Directed by Rob Greenberg.
Starring Eugenio Derbez, Anna Faris, Eva Longoria, John Hannah, Swoosie Kurtz, Mariana Treviño, Cecilia Suárez, Omar Chaparro, and Jesús Ochoa.
A single, working-class mother is hired to clean the luxury yacht belonging to a spoilt, selfish, wealthy playboy. After she is unjustly fired, the selfish playboy accidentally falls off the boat and wakes up not remembering who he is. As payback, she convinces him that they’re married.
Kate (Anna Faris) is the aforementioned single mother who is struggling raise her three daughters, holding down two jobs – one as a cleaner, and the other as a pizza delivery driver – whilst simultaneously trying to study for her nursing exams. The spoilt playboy Leonardo (Eugenio Derbez) hears all this, but he fires her regardless. Kate’s plan is more than revenge – though she doesn’t hide her schadenfreude – it’s also to make Leonardo pick up all the extraneous chores and hold down a job so she can focus on her studies.
This remake of the 1987 film that no-one asked for modernises the source material (working-class people must now have two jobs to survive!) and flips the gender roles. However, these are not enough to save this film.
Director Rob Greenberg’s prior work is largely in TV sitcoms, having directed episodes for such shows as How I Met Your Mother and My Boys. This background helps to explain the film’s flat aesthetics and usage of tired comedic tropes and pratfalls. Overboard doesn’t feel cinematic as the cinematography prevents the visuals from leaping off the screen.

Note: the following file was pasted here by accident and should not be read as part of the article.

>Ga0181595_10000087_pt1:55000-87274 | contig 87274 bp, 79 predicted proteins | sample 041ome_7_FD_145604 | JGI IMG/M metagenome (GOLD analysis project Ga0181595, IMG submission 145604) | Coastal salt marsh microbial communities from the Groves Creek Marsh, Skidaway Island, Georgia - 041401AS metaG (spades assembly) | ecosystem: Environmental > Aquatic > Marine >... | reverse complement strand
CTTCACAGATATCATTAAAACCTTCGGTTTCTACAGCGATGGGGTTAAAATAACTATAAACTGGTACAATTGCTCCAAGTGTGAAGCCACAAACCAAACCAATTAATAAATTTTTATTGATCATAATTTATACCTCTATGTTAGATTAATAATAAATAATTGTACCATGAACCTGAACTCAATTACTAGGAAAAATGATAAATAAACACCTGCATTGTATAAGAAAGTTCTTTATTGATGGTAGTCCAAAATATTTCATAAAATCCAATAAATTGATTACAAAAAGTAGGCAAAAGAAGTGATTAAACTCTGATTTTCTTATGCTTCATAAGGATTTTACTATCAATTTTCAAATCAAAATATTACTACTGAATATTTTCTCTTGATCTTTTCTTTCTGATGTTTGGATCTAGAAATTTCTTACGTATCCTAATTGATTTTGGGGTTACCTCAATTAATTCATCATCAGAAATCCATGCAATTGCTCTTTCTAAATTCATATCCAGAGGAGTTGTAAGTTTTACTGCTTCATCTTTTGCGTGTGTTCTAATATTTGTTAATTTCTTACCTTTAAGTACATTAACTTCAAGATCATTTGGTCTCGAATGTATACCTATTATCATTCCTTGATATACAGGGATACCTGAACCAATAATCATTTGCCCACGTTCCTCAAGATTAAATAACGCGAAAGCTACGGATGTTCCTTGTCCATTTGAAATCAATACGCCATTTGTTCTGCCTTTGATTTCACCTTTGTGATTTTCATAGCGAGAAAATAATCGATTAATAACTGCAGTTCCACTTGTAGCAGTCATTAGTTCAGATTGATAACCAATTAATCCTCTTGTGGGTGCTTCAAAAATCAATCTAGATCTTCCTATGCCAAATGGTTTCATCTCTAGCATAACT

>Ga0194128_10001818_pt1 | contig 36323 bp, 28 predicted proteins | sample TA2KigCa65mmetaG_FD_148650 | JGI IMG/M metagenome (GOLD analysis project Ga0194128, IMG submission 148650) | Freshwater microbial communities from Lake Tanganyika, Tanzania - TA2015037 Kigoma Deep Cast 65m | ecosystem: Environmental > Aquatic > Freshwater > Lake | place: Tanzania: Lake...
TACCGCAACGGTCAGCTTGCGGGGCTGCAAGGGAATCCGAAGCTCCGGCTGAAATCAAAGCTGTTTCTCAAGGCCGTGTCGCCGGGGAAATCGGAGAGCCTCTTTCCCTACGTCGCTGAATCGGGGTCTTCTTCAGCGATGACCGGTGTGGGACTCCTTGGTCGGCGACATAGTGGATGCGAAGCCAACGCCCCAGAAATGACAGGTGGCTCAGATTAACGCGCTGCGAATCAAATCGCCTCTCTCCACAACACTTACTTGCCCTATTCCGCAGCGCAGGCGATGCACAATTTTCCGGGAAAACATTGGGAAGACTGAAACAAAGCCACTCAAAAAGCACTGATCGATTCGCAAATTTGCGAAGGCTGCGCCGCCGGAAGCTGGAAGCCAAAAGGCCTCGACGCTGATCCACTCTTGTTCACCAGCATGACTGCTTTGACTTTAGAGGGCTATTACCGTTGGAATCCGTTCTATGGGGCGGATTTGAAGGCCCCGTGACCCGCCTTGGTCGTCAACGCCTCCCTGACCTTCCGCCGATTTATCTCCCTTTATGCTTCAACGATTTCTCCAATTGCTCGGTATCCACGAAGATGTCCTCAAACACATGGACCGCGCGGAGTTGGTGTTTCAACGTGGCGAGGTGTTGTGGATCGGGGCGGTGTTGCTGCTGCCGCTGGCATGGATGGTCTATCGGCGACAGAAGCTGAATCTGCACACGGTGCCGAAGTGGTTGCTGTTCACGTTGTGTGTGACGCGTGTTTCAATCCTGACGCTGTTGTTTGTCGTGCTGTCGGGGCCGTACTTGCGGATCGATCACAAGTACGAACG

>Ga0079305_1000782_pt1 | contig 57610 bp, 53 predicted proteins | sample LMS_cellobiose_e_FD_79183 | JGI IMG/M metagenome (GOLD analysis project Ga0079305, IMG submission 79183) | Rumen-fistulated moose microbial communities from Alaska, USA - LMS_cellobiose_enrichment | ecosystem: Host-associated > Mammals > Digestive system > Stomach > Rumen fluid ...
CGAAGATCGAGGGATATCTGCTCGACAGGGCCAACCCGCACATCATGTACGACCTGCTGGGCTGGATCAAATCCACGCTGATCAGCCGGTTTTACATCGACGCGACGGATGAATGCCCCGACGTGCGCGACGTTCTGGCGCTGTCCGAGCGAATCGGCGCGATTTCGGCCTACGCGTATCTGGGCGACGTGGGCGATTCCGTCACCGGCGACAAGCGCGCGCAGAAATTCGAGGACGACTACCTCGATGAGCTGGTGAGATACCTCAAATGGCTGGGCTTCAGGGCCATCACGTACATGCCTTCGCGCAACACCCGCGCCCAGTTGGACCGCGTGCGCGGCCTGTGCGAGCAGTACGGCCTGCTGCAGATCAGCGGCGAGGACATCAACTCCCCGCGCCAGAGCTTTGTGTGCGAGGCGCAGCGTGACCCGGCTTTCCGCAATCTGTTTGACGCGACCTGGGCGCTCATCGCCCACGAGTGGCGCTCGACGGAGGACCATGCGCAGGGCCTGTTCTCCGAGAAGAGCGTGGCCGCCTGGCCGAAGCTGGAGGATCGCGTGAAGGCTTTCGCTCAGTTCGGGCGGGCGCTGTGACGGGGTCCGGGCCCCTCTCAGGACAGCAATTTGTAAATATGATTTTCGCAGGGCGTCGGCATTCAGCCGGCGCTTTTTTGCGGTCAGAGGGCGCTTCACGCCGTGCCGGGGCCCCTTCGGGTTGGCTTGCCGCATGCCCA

Visuals aside, the performances, the plot, and the dialogue all have a sitcom feel to them, or, to put it more aptly, a made-for-TV aesthetic. With a setup this contrived, viewers are left with looking at the composition of the screen, and further attention to the chemistry, to the gags, and to the setup.
Speaking of which, all three of the above-mentioned elements seem to fail. There is no chemistry between the two leads. Leonardo is a two-dimensional playboy villain, and Kate is the atypical selfless struggling mother who becomes selfish for the first time in her life – though Faris portrays this transition as incidental rather than life-altering. Seeing these two caricatures play off each other, which is to supposedly blossom into a heartwarming, morally uplifting romance, is awkward and more contrived that the plot.
Comedy, as we all know, is subjective. However, when you’re watching a film that has so many gags, all with long enough pauses for the audience to laugh, and there is no laughter, then something is wrong. The safe and stale gags are better suited for Greenberg’s run-of-the-mill studio sitcom. As the chemistry between the two characters remains sparkless, and the deafening silence of jokes not working, you’re left with thinking about the plot.
The contrived plot, when audiences begin to think about it, is creepy and implausible. Kate brings Leonardo home to meet her three daughters, who are also in on the lie, and convinces him that he sleeps in the shed, works in construction, does all the cooking, all the shopping etc., and not once does Kate, or anyone in her life, let on that it’s all a lie. Even the guys at the construction site, who don’t know the real Leonardo, mock his soft, pristine hands, questioning his labouring past. Surely questions are raised here, no?
Overboard is an unfunny remake that no-one asked for, and something we must all live with.
Flickering Myth Rating – Film: ★ / Movie: ★